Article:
The transition into Spring continues, here in Florida. The wild weather roller-coaster some of my northern friends have been experiencing is more of a gentle ride here. Even so, summer-like (for Florida) temperatures have been happening, and the effect on Spring migration is being debated by birders and ornithologists. With the meteorological see-saw this winter, the departure of some winter residents seems delayed, at least in comparison to last year. There are still American Robins and Tree Swallows in the skies and trees; Hooded Mergansers are still swimming in the retention ponds, diving for who knows what.
In that spirit, I trundled myself down to St. Sebastian River Preserve State Park to try and find the “trifecta” of pine flatwoods birds: Red-cockaded Woodpeckers, Bachman’s Sparrows, and Brown-headed Nuthatches. Two of the three are endangered, but while relatively common in the southeast US, the Brown-headed Nuthatch does face habitat pressure in Florida, especially south of the Panhandle.
The park is divided into four sections: east-west by Interstate 95 and north-south by the C-54 canal (which drains the land west of the park and flows into the St. Sebastian River). The Red-cockaded Woodpeckers are generally found in the northeast section, which is home to a small breeding colony. These paths are named and marked as the “Yellow Trail” on the park maps. I hiked a loop from the easternmost parking area, north along the “Red-cockaded Woodpecker Link”, around to the west, then south toward the horse camp and back across to where I started.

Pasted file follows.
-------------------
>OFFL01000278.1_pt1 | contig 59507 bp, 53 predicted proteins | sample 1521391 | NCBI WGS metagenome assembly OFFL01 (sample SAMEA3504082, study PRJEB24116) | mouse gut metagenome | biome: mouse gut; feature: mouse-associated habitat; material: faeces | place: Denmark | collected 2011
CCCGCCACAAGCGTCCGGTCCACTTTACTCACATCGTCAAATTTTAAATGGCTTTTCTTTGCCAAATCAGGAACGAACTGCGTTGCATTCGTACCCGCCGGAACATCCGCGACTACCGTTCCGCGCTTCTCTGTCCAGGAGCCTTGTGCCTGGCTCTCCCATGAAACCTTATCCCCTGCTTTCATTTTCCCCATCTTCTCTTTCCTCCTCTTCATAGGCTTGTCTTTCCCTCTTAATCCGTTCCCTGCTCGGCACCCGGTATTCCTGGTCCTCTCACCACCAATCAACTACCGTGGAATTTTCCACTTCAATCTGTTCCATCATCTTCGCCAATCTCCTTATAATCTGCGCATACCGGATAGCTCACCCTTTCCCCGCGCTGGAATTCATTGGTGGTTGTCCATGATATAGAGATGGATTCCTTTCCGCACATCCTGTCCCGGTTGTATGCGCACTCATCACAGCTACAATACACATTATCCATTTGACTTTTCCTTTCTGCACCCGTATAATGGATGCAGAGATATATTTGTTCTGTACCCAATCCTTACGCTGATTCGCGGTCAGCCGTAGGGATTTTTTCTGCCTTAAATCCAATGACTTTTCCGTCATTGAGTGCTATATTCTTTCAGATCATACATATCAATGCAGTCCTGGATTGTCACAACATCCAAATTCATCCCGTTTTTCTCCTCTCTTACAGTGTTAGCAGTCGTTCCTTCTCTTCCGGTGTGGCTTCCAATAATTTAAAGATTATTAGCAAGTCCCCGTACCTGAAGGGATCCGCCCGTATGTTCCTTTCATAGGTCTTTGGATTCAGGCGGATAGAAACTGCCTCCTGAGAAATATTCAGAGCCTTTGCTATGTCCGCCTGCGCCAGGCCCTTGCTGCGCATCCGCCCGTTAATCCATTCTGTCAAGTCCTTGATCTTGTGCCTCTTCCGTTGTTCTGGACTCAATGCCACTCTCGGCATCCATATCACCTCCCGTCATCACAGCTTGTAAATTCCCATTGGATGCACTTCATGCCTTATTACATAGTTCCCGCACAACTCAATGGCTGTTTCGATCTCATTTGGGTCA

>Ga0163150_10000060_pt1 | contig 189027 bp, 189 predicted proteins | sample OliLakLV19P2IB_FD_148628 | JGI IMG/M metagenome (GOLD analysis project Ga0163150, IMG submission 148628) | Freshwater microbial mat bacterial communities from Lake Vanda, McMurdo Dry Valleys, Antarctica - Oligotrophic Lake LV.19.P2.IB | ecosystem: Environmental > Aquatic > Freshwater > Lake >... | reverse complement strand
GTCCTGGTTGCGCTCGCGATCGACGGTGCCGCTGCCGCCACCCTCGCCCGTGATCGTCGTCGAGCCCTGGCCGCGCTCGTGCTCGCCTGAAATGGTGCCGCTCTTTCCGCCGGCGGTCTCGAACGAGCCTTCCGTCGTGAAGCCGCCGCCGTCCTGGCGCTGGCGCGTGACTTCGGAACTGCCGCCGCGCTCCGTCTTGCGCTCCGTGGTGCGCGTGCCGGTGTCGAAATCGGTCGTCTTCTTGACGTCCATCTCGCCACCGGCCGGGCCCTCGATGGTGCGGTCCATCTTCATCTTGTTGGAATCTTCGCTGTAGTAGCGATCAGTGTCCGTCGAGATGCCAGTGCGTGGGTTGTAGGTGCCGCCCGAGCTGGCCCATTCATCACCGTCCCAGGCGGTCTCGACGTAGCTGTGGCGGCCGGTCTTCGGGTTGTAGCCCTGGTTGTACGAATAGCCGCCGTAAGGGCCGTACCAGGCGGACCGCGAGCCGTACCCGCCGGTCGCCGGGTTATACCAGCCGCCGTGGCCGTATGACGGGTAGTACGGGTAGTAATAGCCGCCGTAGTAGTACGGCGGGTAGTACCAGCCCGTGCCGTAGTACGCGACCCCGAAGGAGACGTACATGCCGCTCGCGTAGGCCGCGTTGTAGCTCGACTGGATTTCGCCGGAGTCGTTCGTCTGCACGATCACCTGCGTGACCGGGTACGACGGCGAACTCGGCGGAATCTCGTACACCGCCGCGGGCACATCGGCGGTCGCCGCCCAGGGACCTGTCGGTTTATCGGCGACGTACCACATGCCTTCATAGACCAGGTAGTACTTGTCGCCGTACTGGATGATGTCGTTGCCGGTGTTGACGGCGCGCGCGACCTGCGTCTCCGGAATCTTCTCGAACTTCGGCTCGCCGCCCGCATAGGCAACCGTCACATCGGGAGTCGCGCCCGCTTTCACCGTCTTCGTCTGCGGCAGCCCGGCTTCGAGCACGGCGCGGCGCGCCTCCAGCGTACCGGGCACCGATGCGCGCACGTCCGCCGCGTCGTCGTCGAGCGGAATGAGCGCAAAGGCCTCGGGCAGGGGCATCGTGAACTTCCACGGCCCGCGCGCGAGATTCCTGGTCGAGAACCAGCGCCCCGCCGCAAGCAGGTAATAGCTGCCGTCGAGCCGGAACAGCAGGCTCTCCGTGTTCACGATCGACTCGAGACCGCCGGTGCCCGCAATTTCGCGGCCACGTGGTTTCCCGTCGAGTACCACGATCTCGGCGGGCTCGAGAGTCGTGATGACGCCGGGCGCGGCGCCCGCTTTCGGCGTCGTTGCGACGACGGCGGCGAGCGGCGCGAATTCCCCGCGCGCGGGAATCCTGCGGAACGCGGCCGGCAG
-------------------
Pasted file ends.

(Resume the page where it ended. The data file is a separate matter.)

Although it took a while to hike in to the heart of the NE preserve, I was serenaded by many male Bachman’s Sparrows along the way. Pine Warblers also had a strong presence in the park, flitting from tree to tree, even as a stiff breeze began to blow as the Sun climbed.
Sometimes this is the best view you get…
St. Sebastian River Preserve State Park is large enough that managed burns are done on various parcels every few years. That has resulted in a very healthy pine flatwoods habitat, as evidenced by the prevalence of wiregrass, instead of Saw Palmetto along the ground.
Some palmettos are alright in a pine flatwoods, but many residents (Bachman’s Sparrows in particular) prefer wiregrass.
There were also pockets of Brown-headed Nuthatches, but these birds are almost constantly in motion. Coupled with the rising wind, photo opportunities were non-existent.
I was happy to have gotten 2 of the “big 3” to that point, but really wanted to get some decent photographs. As I walked along the “Red-cockaded Woodpecker Link” trail, I came across the various nesting trees, so marked with a white stripe.
RCW nest tree.
Although some of the “stucco” front has come off, this is a functional nest box, likely in use.
Sure enough, nearby were at least one pair of Red-cockaded Woodpeckers (RCWs, as they are often called by birders). The birds have a distinctive call note, which they use to stay in almost constant contact and I heard them long before I saw them.
RCWs will often fly to the base of a tree, then work their way up, looking for insects.
Like all woodpeckers, RCWs use their stiff tail feathers to help prop them up against the trunks of trees.
This bird was near the top of a tree, ready to fly out and across to the base of another.